In the end no one has come out of this episode with much credit. I still believe that the Clarke judges have made decisions that bordered on the perverse – I’m most of the way through reading my fifth of the novels on the list and I’m finding their choices harder to understand. But I also believe that Chris Priest’s intervention has made it more difficult to have a serious debate about why their selections are flawed. People have retreated into their trenches, the discussion has become about personality and the conduct of debate, not the books and what they say about genre.

[i] Both stories were later published in small press outlets, Fortean Bureau and Jupiter respectively. Looking back, both are pretty seriously flawed.

[ii] Curious not least because he claims Chris Priest was a contemporary of JG Ballard. Ballard was 13 years older than Priest and published his first novel a decade before Priest. Ballard was already an established novelist (with four published novels) when Priest’s first short stories were appearing. When Granta placed Priest in their “best young novelists” back in 1983, they put him in a cohort with Martin Amis, Ian McEwan, Julian Barnes and the like – they would seem to be his “contemporaries”, though I have no doubt Priest was influence by Ballard’s writing. Walters also classifies Priest as a “new wave” writer – I’m not sure this is accurate. Priest might have published some of his earliest short stories in Moorcock’s New Worlds, but his career as a professional writer didn’t really take off until the early 1970s by which time the UK new wave was already fading away. Priest’s work doesn’t share the fascination with linguistic experimentation that characterises much the New Wave, though it is plainly moved by the same desire to have a more literary approach to genre writing.  It seems to me that Priest is primarily a post-new wave author. I think that Walters also underestimates the quality and influence of Priest’s work – but that’s a personal opinion.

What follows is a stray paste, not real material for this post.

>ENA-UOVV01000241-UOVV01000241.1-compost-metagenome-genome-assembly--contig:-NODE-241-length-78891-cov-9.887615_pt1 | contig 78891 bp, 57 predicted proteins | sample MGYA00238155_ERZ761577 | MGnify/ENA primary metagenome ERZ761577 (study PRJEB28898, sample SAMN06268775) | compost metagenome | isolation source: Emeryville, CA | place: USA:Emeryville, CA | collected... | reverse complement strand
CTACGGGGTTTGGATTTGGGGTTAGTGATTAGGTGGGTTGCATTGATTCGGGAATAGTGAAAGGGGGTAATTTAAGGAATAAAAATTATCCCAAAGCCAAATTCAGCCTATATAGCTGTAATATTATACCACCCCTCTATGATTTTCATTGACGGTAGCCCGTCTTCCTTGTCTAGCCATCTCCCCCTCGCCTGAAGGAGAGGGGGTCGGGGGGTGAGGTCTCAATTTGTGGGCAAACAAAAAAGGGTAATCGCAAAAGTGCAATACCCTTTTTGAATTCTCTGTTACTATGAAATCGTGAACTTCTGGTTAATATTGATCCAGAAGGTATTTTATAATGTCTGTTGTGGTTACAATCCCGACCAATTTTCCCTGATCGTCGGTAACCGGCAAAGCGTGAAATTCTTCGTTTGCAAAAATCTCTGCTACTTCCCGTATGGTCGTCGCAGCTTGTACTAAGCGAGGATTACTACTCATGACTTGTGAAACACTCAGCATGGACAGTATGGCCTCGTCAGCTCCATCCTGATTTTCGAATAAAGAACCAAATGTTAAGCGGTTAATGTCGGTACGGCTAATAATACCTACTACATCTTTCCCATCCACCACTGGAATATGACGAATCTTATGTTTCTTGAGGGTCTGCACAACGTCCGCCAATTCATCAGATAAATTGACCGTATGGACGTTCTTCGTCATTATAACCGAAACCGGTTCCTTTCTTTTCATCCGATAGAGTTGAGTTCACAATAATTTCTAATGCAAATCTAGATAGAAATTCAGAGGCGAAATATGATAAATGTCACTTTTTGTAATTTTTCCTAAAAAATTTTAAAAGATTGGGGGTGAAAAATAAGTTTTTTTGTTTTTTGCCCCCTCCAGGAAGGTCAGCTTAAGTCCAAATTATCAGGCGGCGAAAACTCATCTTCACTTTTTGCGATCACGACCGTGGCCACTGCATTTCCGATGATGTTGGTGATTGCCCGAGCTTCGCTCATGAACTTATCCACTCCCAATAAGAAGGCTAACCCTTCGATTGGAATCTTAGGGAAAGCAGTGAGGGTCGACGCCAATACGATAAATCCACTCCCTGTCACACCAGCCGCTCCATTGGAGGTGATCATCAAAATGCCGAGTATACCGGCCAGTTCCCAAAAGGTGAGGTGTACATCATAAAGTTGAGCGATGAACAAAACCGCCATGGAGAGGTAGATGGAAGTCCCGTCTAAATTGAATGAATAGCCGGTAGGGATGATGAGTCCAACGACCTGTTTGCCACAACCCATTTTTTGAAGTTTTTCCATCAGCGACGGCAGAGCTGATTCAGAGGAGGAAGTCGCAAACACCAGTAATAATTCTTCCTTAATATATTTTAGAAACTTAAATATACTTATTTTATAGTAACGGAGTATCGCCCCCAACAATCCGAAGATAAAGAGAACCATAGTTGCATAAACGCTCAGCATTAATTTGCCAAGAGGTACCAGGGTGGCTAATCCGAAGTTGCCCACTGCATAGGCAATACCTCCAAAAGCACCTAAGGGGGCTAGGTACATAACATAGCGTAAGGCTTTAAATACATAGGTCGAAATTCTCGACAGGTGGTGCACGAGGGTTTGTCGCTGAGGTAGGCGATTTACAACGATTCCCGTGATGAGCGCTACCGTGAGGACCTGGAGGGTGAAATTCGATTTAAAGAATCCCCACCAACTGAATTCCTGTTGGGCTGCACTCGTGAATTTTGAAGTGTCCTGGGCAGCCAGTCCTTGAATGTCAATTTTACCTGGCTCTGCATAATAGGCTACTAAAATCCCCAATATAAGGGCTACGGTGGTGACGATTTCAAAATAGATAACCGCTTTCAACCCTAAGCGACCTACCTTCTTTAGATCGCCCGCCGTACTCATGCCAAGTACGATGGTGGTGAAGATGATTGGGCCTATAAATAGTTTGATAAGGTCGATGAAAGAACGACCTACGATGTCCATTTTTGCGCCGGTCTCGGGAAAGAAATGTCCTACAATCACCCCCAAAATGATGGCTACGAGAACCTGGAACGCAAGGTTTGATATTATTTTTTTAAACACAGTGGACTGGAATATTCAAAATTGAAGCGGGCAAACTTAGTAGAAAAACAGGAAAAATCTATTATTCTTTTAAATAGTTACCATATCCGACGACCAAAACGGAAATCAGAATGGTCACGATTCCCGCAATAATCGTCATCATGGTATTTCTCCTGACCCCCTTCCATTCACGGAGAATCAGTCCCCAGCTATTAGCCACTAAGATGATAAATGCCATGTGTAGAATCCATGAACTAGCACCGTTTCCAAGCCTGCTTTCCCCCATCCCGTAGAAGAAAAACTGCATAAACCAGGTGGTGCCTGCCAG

This entry was posted in Blogging and tagged , , , . Bookmark the permalink.


  1. Martin says:

    But I also believe that Chris Priest’s intervention has made it more difficult to have a serious debate about why their selections are flawed.

    Why? Priest’s intervention has clearly already been a catalyst for serious debate about the shortlist. Further serious debate will follow when more people have actually read all the books.